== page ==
19 September 2010

New Metropolitan Ring: Das Rheingold Premieres 27 September



James Levine and director Robert Lepage join forces to create what The Metropolitan Opera describes as a "groundbreaking new Ring". Das Rheingold will premiere on Monday 27 September.

Robert Lepage brings cutting-edge technology to the new Ring, using spectacular optical effects. Time will show if the effects enhance the experience or lives its own life and distracts the public, like the circus Ring in Valencia.

Bryn Terfel is singing his first Wotan at the Met. He is leading a cast that includes Gerhard Siegel as Mime and Hans-Peter König (both well known from Bayreuth).

Levine, who has conducted every complete Ring cycle performed by the Met since 1989, has been sidelined in recent years due to health problems. The lates reports says thet he is fit for fight now. According to Levine, “The Ring  is one of those works of art that you think you know, but every time you return to it, you find all kinds of brilliant moments that hadn’t struck you with the same force before.”

According to the director Robert Lepage, “The Ring is about change. I try to be extremely respectful of Wagner’s storytelling, but in a very modern context. We’re trying to see how in our day and age we can tell this classical story in the most complete way.”

Conductor:  James Levine
Freia: Wendy Bryn Harmer
Fricka: Stephanie Blythe
Erda: Patricia Bardon
Loge: Richard Croft
Mime: Gerhard Siegel
Wotan: Bryn Terfel
Alberich: Eric Owens
Fasolt: Franz-Josef Selig
Fafner: Hans-Peter König

4 comments:

Anonymous said...

Hello,

"Time will show if the effects enhance the experience..."

This is not to minimize the stage/drama aspect, but nothing is as enjoyable as listening to an audio recording of 'Das Rheingold'.

No opera has ever remained in the repertory because it has a great libretto or staging. It remains because the music (the vocal and orchestral sounds) is great.

kitty said...

Exactly. The music comes first. Why spent that my money on a new production when the old production was always sold out anyway? Yes, it was old and falling apart, how much money would it have taken to just restore it? Probably a fraction of the cost of the new production that may or may not be liked. Then hire the best singers who could sing the parts - it's singing that is the most important part here.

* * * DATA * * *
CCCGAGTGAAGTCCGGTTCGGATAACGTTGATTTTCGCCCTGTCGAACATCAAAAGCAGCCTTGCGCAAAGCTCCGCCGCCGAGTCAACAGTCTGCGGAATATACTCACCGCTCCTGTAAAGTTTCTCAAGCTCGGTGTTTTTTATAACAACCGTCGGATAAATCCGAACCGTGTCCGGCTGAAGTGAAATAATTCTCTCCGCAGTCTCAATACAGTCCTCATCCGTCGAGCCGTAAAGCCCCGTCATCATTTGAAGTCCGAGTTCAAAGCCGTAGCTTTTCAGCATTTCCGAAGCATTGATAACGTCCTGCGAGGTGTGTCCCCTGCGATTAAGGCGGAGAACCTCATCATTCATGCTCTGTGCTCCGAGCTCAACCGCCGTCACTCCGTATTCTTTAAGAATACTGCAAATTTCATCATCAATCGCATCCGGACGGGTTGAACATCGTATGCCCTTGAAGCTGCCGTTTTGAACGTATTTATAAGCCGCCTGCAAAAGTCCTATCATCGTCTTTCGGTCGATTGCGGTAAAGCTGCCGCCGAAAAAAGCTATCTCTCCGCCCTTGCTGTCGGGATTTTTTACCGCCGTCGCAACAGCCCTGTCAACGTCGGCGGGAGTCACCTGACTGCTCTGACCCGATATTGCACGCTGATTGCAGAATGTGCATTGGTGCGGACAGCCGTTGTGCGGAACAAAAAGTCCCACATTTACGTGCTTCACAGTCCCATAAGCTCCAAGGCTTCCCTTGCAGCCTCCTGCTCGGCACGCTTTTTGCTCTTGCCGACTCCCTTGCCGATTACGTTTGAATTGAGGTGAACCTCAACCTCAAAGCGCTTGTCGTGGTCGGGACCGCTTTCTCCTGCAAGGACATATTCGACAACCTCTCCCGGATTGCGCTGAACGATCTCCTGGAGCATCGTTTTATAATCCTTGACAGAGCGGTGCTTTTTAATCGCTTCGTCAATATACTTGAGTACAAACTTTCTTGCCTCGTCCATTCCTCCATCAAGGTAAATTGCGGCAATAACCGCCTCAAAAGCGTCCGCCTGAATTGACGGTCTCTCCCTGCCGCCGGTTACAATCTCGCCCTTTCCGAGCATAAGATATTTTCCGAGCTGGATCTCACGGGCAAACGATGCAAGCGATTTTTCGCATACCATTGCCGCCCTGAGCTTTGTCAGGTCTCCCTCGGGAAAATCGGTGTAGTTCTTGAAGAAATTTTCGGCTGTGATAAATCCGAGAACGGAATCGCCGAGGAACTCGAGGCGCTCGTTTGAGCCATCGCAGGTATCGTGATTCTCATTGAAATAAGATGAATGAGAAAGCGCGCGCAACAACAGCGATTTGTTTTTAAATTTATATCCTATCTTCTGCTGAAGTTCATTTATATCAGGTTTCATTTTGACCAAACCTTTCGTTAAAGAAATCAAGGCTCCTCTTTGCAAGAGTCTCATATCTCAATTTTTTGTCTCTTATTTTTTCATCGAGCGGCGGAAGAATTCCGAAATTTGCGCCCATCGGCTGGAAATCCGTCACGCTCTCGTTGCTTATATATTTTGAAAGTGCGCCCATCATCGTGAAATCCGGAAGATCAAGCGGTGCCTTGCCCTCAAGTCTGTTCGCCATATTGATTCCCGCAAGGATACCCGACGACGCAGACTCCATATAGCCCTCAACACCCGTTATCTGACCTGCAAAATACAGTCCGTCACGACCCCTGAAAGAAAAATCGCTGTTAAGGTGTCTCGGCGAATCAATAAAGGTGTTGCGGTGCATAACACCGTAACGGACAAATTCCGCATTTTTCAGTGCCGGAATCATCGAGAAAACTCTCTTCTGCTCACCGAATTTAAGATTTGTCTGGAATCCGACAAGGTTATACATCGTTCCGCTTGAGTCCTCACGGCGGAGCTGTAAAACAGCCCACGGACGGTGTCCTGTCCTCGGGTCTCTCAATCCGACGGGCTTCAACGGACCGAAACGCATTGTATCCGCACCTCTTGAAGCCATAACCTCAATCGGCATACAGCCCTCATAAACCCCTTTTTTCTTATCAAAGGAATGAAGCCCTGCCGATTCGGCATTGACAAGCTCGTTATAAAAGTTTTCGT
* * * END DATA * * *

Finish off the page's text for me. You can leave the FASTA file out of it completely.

The old Ring production was always sold out. It was the only traditional production in the world, the only production to follow the composer's instructions, and that was its attraction. It didn't distract from the music but enhanced it. It was also what made it different from all the other Ring productions in the world. So now we have yet another modernist production at a huge expense at the time when Met is in debt.

What a brilliant business decision!


I think given past experience of Met new production, Las Vegas should have betting on which productions will be booed and which accepted.

kitty said...

nothing is as enjoyable as listening to an audio recording of 'Das Rheingold

Nothing? I'd say the sound of unamplified voices in an opera theater is a whole lot more enjoyable than an audio recording.

Anonymous said...

Hi Kitty,

Well, ok, but it also depends where one is sitting in the opera house.

The thing is that I get the most enjoyment when the music is moderately loud... Not very loud, just moderate enough.

Also, if I had my way, I'd get rid of the idiot early applauders, supertitles and all Eurotrash/modernist productions.